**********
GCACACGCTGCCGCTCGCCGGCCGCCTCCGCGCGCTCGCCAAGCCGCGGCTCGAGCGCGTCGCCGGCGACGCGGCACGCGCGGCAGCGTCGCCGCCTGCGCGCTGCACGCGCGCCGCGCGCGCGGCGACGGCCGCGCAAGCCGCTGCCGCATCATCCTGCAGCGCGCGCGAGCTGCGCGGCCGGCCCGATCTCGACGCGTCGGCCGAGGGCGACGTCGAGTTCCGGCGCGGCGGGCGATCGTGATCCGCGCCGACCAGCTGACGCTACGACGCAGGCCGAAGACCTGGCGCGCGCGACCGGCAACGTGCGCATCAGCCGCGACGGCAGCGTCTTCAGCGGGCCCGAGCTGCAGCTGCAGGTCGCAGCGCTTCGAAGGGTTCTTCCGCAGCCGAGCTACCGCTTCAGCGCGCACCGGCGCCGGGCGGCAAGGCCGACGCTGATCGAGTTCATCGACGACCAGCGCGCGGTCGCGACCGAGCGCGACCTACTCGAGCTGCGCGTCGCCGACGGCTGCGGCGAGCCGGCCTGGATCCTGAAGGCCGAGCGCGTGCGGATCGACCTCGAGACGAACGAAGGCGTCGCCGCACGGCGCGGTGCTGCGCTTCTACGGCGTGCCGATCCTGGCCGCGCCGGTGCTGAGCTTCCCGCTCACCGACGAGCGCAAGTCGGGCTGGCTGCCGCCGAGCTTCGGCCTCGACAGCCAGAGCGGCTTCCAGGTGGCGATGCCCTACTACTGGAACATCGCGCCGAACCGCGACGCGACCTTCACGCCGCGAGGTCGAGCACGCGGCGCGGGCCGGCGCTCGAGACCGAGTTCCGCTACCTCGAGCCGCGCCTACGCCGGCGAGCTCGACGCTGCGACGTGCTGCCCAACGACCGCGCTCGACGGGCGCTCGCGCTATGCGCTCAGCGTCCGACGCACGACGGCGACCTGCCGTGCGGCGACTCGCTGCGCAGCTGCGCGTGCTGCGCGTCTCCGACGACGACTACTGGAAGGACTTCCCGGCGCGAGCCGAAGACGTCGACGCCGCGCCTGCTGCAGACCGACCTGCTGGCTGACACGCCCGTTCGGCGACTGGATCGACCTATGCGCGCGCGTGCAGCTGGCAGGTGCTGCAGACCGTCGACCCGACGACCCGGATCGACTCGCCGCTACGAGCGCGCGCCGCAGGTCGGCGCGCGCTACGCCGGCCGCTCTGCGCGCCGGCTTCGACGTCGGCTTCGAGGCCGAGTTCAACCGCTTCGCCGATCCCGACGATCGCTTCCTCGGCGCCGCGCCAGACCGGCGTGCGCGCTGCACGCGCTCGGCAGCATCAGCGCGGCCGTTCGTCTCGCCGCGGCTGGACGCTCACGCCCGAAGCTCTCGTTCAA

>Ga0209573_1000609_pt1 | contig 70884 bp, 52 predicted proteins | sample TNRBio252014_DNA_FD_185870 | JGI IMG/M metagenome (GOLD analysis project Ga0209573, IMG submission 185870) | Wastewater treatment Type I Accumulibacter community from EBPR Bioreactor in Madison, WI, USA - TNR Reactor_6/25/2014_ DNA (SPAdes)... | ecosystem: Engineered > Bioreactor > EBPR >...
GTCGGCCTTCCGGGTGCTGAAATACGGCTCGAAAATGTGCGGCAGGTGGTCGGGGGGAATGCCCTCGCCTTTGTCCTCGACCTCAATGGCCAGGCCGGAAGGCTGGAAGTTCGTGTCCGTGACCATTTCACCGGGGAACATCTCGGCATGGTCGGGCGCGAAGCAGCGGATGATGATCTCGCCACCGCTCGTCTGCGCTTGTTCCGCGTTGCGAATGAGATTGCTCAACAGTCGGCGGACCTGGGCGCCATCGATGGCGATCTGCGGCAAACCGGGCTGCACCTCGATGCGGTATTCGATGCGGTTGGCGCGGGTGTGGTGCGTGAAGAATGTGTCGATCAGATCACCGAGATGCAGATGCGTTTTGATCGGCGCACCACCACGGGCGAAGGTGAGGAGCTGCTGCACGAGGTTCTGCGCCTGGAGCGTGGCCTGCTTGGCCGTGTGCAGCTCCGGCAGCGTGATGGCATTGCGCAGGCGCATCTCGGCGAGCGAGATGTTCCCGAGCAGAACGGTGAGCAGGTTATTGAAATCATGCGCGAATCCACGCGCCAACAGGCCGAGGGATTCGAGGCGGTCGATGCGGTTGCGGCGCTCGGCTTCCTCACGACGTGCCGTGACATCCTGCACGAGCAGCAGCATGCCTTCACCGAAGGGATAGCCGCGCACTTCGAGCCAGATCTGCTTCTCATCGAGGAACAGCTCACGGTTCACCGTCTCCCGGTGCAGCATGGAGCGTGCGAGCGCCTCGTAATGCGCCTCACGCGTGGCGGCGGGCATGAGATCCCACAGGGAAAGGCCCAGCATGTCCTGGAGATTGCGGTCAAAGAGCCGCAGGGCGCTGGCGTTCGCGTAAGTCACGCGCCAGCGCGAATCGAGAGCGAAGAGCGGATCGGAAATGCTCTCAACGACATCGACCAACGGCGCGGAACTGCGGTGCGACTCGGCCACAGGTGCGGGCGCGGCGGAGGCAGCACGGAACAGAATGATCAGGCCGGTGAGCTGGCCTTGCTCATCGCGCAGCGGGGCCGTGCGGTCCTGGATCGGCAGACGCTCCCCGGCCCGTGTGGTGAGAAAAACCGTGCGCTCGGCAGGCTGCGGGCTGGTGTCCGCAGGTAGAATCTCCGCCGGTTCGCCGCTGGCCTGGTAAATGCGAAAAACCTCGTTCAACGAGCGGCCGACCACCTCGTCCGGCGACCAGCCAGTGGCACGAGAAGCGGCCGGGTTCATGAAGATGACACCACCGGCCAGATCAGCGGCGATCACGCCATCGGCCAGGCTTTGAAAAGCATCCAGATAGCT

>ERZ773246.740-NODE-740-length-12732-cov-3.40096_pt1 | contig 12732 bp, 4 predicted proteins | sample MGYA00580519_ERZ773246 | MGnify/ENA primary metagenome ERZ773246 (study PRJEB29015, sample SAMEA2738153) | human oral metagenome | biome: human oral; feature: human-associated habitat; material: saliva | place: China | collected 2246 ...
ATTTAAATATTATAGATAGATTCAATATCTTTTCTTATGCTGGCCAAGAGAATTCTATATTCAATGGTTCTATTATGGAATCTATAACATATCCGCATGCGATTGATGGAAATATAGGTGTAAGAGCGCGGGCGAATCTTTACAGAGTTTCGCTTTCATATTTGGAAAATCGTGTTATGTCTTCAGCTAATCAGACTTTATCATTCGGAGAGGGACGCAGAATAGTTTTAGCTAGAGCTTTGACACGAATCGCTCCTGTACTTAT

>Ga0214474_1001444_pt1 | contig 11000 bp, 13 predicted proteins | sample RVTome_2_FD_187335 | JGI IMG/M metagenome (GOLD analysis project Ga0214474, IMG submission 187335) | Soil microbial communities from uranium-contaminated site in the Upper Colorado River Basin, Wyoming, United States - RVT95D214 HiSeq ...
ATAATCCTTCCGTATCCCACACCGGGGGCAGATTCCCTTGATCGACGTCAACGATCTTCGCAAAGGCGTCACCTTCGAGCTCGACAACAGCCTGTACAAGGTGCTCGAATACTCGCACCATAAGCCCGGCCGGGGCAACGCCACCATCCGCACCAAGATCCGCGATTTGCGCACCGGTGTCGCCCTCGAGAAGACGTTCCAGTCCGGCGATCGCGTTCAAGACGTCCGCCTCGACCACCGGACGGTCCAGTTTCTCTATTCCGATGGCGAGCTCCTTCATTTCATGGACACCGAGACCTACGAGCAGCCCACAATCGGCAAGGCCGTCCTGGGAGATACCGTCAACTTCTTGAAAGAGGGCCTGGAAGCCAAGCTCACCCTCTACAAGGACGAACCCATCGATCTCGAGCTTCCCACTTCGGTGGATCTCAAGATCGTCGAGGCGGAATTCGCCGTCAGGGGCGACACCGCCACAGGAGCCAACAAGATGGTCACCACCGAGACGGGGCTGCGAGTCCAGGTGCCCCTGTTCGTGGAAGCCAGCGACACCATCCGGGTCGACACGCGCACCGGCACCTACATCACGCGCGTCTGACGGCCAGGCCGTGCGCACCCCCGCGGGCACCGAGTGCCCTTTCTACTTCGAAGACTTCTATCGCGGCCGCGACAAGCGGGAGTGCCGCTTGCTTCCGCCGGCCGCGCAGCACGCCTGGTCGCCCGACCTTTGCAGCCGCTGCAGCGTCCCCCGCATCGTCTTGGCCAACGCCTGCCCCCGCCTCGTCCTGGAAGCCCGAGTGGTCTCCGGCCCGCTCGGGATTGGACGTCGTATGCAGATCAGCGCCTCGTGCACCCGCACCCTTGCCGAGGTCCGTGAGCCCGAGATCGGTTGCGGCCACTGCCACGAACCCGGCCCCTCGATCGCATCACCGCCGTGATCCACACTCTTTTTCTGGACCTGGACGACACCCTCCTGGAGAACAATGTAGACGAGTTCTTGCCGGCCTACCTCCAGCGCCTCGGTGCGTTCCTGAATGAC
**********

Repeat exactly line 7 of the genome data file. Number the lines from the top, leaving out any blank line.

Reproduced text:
ATAATCCTTCCGTATCCCACACCGGGGGCAGATTCCCTTGATCGACGTCAACGATCTTCGCAAAGGCGTCACCTTCGAGCTCGACAACAGCCTGTACAAGGTGCTCGAATACTCGCACCATAAGCCCGGCCGGGGCAACGCCACCATCCGCACCAAGATCCGCGATTTGCGCACCGGTGTCGCCCTCGAGAAGACGTTCCAGTCCGGCGATCGCGTTCAAGACGTCCGCCTCGACCACCGGACGGTCCAGTTTCTCTATTCCGATGGCGAGCTCCTTCATTTCATGGACACCGAGACCTACGAGCAGCCCACAATCGGCAAGGCCGTCCTGGGAGATACCGTCAACTTCTTGAAAGAGGGCCTGGAAGCCAAGCTCACCCTCTACAAGGACGAACCCATCGATCTCGAGCTTCCCACTTCGGTGGATCTCAAGATCGTCGAGGCGGAATTCGCCGTCAGGGGCGACACCGCCACAGGAGCCAACAAGATGGTCACCACCGAGACGGGGCTGCGAGTCCAGGTGCCCCTGTTCGTGGAAGCCAGCGACACCATCCGGGTCGACACGCGCACCGGCACCTACATCACGCGCGTCTGACGGCCAGGCCGTGCGCACCCCCGCGGGCACCGAGTGCCCTTTCTACTTCGAAGACTTCTATCGCGGCCGCGACAAGCGGGAGTGCCGCTTGCTTCCGCCGGCCGCGCAGCACGCCTGGTCGCCCGACCTTTGCAGCCGCTGCAGCGTCCCCCGCATCGTCTTGGCCAACGCCTGCCCCCGCCTCGTCCTGGAAGCCCGAGTGGTCTCCGGCCCGCTCGGGATTGGACGTCGTATGCAGATCAGCGCCTCGTGCACCCGCACCCTTGCCGAGGTCCGTGAGCCCGAGATCGGTTGCGGCCACTGCCACGAACCCGGCCCCTCGATCGCATCACCGCCGTGATCCACACTCTTTTTCTGGACCTGGACGACACCCTCCTGGAGAACAATGTAGACGAGTTCTTGCCGGCCTACCTCCAGCGCCTCGGTGCGTTCCTGAATGAC